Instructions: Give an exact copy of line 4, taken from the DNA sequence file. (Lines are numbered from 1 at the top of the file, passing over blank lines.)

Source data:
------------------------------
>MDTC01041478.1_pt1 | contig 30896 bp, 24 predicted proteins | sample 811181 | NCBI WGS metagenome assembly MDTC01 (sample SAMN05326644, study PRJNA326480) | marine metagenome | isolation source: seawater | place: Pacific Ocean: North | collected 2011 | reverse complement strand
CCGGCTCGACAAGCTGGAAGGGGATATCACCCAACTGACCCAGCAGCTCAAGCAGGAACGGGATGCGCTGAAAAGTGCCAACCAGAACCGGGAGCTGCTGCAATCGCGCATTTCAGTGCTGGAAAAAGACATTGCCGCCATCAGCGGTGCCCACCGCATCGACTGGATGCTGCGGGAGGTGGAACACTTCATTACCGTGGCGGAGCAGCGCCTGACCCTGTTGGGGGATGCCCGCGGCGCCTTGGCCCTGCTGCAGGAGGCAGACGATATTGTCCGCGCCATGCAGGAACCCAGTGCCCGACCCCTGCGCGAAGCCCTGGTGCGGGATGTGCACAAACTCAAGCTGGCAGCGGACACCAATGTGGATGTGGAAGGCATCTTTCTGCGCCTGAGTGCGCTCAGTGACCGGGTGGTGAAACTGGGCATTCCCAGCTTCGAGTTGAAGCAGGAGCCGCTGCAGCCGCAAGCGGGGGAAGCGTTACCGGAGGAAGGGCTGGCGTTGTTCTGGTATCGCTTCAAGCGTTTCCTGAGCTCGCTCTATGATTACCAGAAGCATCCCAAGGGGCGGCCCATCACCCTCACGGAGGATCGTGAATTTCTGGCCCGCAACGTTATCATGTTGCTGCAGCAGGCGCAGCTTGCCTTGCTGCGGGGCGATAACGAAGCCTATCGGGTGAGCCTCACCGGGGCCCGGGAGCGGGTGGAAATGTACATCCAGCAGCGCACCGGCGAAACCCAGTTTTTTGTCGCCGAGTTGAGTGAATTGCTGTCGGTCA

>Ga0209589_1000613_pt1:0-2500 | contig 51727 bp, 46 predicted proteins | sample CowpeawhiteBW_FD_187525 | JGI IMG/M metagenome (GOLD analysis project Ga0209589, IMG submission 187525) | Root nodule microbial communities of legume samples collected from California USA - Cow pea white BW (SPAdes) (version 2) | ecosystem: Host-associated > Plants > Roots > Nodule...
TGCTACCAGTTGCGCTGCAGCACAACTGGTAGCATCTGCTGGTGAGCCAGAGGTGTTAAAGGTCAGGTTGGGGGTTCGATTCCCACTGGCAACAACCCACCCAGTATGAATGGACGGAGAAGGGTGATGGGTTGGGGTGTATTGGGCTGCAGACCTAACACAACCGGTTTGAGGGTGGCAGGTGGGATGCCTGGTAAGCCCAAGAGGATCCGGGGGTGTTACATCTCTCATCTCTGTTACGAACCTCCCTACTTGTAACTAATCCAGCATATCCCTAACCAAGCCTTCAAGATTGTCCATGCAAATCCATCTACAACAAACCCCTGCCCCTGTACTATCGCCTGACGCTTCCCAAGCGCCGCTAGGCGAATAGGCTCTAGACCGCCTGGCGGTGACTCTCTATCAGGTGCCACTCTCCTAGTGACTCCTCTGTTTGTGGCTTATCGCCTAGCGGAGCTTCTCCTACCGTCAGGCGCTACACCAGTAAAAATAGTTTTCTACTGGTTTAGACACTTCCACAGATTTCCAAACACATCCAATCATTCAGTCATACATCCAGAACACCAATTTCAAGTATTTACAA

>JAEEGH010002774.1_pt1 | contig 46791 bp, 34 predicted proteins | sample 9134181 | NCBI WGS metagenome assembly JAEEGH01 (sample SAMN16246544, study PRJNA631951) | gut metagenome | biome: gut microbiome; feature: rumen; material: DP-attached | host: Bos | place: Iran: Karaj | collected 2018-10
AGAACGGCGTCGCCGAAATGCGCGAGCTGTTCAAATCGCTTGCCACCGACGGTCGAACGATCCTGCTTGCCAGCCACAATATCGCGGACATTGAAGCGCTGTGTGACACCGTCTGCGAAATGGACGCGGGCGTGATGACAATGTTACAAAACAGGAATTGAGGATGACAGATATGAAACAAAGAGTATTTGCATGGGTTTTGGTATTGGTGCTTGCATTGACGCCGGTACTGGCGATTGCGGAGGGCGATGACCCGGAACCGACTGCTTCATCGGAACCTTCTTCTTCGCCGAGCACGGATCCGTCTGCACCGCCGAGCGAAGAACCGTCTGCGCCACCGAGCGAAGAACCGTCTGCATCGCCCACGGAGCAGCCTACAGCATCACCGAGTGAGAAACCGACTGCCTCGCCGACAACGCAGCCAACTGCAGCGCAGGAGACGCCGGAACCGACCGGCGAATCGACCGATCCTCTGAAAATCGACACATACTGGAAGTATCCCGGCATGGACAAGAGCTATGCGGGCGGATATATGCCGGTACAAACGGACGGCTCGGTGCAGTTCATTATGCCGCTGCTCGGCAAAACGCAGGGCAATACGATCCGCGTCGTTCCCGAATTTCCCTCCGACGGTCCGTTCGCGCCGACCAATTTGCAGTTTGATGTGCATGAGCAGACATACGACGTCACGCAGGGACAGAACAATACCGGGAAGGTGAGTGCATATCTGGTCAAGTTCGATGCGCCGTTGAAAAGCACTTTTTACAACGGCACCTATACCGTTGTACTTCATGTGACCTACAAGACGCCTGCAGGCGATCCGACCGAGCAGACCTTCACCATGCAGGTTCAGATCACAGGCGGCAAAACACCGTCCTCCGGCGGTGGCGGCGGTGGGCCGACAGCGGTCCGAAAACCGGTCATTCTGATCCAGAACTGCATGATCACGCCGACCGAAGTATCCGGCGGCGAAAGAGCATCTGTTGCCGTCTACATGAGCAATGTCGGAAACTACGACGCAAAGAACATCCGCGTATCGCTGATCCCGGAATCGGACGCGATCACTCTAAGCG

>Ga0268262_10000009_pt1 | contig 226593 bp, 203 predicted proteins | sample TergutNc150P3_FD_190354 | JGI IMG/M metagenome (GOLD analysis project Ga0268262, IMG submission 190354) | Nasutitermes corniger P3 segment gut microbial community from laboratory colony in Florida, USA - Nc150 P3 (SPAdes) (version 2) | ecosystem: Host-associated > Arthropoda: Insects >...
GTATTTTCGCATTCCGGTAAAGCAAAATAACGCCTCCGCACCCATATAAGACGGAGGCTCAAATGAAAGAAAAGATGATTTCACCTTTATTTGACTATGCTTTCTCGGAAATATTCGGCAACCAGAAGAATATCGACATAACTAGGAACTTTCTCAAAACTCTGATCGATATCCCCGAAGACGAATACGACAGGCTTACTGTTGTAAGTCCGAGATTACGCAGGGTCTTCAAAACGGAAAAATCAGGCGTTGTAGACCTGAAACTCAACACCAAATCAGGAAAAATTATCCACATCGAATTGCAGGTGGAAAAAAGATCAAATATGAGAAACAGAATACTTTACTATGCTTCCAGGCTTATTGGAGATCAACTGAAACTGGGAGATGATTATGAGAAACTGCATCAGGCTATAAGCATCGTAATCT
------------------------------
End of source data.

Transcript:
TGCTACCAGTTGCGCTGCAGCACAACTGGTAGCATCTGCTGGTGAGCCAGAGGTGTTAAAGGTCAGGTTGGGGGTTCGATTCCCACTGGCAACAACCCACCCAGTATGAATGGACGGAGAAGGGTGATGGGTTGGGGTGTATTGGGCTGCAGACCTAACACAACCGGTTTGAGGGTGGCAGGTGGGATGCCTGGTAAGCCCAAGAGGATCCGGGGGTGTTACATCTCTCATCTCTGTTACGAACCTCCCTACTTGTAACTAATCCAGCATATCCCTAACCAAGCCTTCAAGATTGTCCATGCAAATCCATCTACAACAAACCCCTGCCCCTGTACTATCGCCTGACGCTTCCCAAGCGCCGCTAGGCGAATAGGCTCTAGACCGCCTGGCGGTGACTCTCTATCAGGTGCCACTCTCCTAGTGACTCCTCTGTTTGTGGCTTATCGCCTAGCGGAGCTTCTCCTACCGTCAGGCGCTACACCAGTAAAAATAGTTTTCTACTGGTTTAGACACTTCCACAGATTTCCAAACACATCCAATCATTCAGTCATACATCCAGAACACCAATTTCAAGTATTTACAA